Oh and interestingly enough I came across a UK English literature school paper. Here are some of the questions (and incidentally it was in a category of contextual comparison for Satire)



2: In what can Gulliver's Travels be seen as an influence on Orwell in the writing of Nineteen Eighty-Four

They were both written in English. Other than that, you tell me. Swift indeed was a satirist and a very good one.


3: Orwell stated that his novel was NOT an attack on Socialism or the British Labour Party. What, then, is he attacking?

The possibility of successful revolutionary change for the better. (Yes, the "obvious target" was the USSR...but he went much further than that, to the delight of bourgeois educators.)


4: What use of Double Think and Newspeak does Orwell use in this novel? Can you recognise these in 1930s society and/or modern society or do you think they are confined to the parameters of the novel?

The use of "terminology that lies" (newspeak) has theological roots...from the late medieval Christian apologetics most likely.

Orwell did write an essay on the corruption of political language, after all.

It's quite likely that he derived "Double Think" from communist sources at the time of the Stalin-Hitler pact (1939) followed by the abrupt reversal of 1941.

So how'd I do? Don't tell me, I failed again?

I guess I don't have "what it takes" to suck-ceed in academia.
First posted at RevolutionaryLeft on January 10, 2005


1984 is not a vision of the future. The notion of cameras in every room, such omnipresent thought police, the amount of eradication of language etc... are not things that the reader with half a brain is supposed to think might actually happen. They are inflated to expose the failings of such an idea.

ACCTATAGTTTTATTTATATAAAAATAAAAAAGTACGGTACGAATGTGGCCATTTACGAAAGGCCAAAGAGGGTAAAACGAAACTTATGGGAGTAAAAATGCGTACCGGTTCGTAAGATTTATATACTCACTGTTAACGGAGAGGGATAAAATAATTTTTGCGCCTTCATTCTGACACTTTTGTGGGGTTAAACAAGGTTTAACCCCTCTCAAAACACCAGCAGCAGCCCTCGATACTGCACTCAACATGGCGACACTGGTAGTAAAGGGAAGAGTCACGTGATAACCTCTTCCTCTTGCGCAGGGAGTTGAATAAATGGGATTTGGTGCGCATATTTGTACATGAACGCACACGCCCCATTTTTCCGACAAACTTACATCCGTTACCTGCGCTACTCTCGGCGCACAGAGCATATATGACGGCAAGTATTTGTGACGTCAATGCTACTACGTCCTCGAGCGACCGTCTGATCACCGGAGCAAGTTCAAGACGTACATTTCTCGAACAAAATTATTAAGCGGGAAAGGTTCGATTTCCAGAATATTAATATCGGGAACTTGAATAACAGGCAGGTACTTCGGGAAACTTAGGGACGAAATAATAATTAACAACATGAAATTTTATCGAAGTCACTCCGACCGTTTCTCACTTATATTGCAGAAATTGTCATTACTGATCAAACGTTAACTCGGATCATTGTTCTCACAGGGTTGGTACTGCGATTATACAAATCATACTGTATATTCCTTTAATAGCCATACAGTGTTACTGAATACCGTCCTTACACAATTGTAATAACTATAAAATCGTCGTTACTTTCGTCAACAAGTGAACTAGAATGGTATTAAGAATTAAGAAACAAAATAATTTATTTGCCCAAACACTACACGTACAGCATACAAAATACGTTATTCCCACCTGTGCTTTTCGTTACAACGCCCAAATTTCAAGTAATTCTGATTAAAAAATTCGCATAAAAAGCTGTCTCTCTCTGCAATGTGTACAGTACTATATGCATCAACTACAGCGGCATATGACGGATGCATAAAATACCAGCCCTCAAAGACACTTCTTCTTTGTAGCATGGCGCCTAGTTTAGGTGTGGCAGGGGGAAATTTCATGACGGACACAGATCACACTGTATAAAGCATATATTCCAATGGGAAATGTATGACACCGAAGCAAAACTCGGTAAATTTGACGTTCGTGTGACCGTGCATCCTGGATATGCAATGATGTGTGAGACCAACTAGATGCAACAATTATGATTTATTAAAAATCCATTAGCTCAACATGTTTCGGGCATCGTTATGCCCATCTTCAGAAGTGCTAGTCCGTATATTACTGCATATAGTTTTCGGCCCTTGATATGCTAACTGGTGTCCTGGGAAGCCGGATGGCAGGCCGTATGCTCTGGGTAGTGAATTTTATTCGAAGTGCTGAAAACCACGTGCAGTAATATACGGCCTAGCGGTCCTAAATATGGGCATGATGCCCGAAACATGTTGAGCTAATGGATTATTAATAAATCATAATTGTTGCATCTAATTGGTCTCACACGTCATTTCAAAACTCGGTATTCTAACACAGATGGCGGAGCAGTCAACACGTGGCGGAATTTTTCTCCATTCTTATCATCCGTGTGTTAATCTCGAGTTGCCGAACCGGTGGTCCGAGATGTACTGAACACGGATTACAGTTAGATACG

If that's how you read it, then that's how you read it.

I don't think Orwell intended 1984 as a literal vision of the future...but I think the implication is that "this is how it will be if the communists win".

I think this is a common reading among the general public -- though perhaps not in academia.

I think readers of the late 1940s and early 1950s read it literally as an anti-communist work...and swiftly elevated it to the pantheon of required reading for the young.


Orwell in 1984 satirises those many people who believed that technology could be used for everything to control society.

Again, I fail to understand your interpretation. Aside from the television/camera sets, there isn't any "new technology" in 1984.


Like Swift, Orwell denounces those who advocate efficiency and scientific logic over humanity.

??? The "big brother state" was, all things considered, efficient only in controlling a rather docile population. Of "scientific logic" I found no trace...indeed, I don't think you could even "do" science in newspeak.


As I have established beforehand, it is an attack on the Western world, not just Stalinism and National Socialism.

I think that's an impossibly surrealistic reading.


He takes it as a given that these two modes are disgusting. What he wants to do is expose capitalism.

And that's just totally "off the charts".

He's "exposing capitalism" by writing a dystopic novel without capitalists???


But his point was that people were doing the same things in supposedly 'liberal' society; modifying and corrupting language to impair our understanding and thought capacity.

That point is made in the essay...not in 1984.